About the research
Recent data compiled by the National Bridge Inventory revealed 29% of Iowa’s approximate 24,600 bridges were either structurally deficient or functionally obsolete. This large number of deficient bridges and the high cost of needed repairs create unique problems for Iowa and many other states. The research objective of this project was to determine the load capacity of a particular type of deteriorating bridge — the precast concrete deck bridge — which is commonly found on Iowa’s secondary roads.
The number of these precast concrete structures requiring load postings and/or replacement can be significantly reduced if the deteriorated structures are found to have adequate load capacity or can be reliably evaluated. Approximately 600 precast concrete deck bridges (PCDBs) exist in Iowa. A typical PCDB span is 19 to 36 ft long and consists of eight to ten simply supported precast panels. Bolts and either a pipe shear key or a grouted shear key are used to join adjacent panels. The panels resemble a steel channel in cross-section; the web is orientated horizontally and forms the roadway deck and the legs act as shallow beams. The primary longitudinal reinforcing steel bundled in each of the legs frequently corrodes and causes longitudinal cracks in the concrete and spalling.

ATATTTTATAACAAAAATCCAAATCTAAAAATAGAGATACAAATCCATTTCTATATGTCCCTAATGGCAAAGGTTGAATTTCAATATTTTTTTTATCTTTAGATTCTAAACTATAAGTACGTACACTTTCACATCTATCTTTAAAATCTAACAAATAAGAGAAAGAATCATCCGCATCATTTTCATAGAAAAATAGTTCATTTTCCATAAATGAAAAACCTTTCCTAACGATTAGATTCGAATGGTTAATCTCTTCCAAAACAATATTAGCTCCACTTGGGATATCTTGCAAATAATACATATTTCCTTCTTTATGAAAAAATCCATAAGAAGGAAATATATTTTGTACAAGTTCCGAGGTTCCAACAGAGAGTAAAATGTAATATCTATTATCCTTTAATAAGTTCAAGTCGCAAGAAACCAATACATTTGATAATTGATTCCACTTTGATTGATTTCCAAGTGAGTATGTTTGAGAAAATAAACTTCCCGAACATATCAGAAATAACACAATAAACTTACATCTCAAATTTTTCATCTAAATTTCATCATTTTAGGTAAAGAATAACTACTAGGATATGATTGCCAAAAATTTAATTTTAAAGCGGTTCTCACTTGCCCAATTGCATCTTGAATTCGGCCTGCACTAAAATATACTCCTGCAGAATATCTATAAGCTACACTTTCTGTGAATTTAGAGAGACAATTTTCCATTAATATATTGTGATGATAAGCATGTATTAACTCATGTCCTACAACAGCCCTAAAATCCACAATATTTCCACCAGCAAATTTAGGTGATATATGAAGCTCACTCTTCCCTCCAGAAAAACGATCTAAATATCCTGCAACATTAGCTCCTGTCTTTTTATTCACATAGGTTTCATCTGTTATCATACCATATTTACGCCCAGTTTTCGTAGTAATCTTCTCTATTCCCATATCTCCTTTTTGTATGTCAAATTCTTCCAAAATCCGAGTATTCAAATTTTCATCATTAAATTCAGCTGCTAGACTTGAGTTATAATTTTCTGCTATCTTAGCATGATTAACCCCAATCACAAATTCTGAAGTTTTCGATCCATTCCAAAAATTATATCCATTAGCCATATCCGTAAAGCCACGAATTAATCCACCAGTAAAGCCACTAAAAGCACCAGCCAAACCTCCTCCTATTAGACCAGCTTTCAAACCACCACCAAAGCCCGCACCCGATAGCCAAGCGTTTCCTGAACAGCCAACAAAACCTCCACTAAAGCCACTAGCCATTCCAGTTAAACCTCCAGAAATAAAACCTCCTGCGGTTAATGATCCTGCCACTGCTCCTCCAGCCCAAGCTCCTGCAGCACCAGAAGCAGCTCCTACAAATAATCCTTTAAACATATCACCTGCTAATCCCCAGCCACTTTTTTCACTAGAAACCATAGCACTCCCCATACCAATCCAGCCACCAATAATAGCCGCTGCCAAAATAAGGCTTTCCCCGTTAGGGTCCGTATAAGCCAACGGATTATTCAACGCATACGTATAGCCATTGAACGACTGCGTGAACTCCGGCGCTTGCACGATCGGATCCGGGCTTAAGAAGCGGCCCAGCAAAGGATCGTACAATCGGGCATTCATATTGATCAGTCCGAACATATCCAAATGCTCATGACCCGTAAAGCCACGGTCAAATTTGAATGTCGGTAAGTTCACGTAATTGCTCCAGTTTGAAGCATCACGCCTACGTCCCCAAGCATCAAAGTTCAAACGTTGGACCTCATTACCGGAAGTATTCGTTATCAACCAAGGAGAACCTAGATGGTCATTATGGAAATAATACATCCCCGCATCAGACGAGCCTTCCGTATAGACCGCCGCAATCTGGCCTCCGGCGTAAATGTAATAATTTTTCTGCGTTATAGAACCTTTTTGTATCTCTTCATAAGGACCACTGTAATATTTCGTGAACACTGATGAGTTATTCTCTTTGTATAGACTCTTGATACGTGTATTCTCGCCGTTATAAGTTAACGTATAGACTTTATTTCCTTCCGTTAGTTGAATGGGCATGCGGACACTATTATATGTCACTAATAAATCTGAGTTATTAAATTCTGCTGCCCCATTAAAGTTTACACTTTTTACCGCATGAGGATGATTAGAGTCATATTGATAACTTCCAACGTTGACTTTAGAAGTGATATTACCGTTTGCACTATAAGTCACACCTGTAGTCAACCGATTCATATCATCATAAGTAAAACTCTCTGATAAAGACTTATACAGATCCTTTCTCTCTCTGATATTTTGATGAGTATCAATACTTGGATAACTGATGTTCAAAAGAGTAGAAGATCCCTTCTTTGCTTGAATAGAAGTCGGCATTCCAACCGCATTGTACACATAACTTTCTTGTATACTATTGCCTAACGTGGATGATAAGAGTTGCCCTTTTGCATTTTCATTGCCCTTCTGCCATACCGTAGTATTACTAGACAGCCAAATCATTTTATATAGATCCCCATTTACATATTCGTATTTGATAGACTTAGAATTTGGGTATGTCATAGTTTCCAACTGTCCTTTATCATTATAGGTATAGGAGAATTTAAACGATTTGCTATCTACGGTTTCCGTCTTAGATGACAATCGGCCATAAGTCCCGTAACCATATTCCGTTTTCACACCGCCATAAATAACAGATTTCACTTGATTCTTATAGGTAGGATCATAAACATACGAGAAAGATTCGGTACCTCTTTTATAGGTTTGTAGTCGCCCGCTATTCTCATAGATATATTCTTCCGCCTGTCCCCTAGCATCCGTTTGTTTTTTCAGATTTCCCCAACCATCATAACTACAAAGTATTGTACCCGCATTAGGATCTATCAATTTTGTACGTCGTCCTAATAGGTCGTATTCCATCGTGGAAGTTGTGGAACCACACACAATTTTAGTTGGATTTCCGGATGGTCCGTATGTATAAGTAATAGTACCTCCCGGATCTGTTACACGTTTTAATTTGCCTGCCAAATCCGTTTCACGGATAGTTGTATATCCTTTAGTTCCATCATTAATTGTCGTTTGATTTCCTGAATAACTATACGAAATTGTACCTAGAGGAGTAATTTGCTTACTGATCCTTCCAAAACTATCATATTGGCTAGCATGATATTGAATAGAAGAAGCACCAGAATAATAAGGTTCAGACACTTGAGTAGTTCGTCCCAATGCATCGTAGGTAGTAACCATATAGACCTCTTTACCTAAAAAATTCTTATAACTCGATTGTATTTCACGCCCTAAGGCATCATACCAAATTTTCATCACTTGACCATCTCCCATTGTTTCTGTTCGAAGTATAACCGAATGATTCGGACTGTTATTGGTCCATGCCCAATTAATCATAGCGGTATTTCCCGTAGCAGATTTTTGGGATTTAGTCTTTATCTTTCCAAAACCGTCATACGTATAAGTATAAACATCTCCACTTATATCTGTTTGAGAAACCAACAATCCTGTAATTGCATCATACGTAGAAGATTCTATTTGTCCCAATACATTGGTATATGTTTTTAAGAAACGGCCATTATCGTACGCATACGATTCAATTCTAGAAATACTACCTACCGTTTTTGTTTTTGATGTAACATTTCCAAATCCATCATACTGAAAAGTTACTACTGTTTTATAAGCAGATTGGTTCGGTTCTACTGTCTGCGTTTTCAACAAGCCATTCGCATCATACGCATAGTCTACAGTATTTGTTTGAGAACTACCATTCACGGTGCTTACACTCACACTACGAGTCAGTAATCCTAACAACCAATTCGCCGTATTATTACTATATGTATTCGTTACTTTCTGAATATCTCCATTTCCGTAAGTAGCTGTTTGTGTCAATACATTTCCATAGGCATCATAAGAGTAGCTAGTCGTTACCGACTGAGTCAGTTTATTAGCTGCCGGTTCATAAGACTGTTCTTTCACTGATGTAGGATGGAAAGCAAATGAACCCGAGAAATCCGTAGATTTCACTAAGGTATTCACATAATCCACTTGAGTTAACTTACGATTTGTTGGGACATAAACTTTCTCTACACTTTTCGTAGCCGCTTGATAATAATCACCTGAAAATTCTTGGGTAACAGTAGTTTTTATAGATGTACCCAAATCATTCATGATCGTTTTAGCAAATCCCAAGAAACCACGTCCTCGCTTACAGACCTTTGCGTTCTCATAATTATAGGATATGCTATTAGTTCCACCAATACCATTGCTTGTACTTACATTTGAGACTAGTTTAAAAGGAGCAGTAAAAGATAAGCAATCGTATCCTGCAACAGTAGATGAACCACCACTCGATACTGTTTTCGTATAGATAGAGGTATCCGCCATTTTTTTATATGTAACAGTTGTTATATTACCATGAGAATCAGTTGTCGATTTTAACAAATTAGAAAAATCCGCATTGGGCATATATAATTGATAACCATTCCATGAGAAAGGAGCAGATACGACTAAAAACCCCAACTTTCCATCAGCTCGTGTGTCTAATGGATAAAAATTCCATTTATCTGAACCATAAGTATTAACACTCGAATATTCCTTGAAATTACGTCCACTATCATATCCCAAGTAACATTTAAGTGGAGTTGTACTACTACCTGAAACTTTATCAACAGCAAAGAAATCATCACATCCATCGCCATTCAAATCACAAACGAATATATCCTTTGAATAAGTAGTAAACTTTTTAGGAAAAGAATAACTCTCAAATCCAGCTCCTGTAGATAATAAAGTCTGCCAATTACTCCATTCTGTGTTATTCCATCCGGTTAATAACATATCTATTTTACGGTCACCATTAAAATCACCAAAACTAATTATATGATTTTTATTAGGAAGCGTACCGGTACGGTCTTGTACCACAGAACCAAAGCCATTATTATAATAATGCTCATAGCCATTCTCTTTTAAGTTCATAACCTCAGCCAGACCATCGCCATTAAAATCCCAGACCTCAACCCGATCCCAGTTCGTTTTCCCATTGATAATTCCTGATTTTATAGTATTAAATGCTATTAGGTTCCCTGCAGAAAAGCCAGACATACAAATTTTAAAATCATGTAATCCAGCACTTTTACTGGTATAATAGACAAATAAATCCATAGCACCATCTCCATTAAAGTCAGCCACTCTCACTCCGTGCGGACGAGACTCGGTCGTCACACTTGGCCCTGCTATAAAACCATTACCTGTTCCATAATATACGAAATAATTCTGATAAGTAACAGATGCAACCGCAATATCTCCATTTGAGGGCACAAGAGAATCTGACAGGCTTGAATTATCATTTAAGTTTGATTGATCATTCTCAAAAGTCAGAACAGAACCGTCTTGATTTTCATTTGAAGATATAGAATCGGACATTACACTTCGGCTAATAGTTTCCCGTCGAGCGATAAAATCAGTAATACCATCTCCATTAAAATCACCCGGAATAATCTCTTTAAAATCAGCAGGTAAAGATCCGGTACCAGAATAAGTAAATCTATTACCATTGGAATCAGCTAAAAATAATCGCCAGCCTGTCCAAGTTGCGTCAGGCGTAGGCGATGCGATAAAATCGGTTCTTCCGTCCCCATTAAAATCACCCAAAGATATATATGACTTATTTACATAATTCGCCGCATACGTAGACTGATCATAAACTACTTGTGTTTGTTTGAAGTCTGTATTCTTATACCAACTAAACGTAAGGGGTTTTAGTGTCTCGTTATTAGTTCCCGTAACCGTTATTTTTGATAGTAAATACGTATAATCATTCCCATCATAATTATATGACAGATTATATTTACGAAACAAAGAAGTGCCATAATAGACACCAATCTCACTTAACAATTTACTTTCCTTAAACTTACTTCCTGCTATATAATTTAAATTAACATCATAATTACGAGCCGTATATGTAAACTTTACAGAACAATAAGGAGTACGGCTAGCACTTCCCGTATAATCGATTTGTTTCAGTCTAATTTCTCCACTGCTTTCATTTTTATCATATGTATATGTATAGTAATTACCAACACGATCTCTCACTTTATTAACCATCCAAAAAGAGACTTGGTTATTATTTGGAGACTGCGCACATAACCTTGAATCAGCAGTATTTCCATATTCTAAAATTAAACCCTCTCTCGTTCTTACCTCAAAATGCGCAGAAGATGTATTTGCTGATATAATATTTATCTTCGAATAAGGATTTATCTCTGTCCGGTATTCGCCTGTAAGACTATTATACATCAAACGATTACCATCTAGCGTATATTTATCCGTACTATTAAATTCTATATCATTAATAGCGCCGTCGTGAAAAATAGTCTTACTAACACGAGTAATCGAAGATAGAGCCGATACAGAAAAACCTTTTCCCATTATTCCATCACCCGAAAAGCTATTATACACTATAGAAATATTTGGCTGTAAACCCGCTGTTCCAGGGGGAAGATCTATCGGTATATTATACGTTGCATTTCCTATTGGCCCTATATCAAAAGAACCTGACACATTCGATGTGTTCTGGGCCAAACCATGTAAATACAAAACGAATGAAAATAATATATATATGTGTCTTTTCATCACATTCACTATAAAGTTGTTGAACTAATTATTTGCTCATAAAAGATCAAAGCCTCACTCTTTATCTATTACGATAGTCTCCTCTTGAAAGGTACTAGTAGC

The research team performed service load tests on four deteriorated PCDBs; two with shear keys in place and two without. Conventional strain gages were used to measure strains in both the steel and concrete, and transducers were used to measure vertical deflections. Based on the field results, it was determined that these bridges have sufficient lateral load distribution and adequate strength when shear keys are properly installed between adjacent panels. The measured lateral load distribution factors are larger than AASHTO values when shear keys were not installed. Since some of the reinforcement had hooks, deterioration of the reinforcement has a minimal affect on the service level performance of the bridges when there is minimal loss of crosssectional area.
Laboratory tests were performed on the PCDB panels obtained from three bridge replacement projects. Twelve deteriorated panels were loaded to failure in a four point bending arrangement. Although the panels had significant deflections prior to failure, the experimental capacity of eleven panels exceeded the theoretical capacity. Experimental capacity of the twelfth panel, an extremely distressed panel, was only slightly below the theoretical capacity. Service tests and an ultimate strength test were performed on a laboratory bridge model consisting of four joined panels to determine the effect of various shear connection configurations. These data were used to validate a PCDB finite element model that can provide more accurate live load distribution factors for use in rating calculations. Finally, a strengthening system was developed and tested for use in situations where one or more panels of an existing PCDB need strengthening.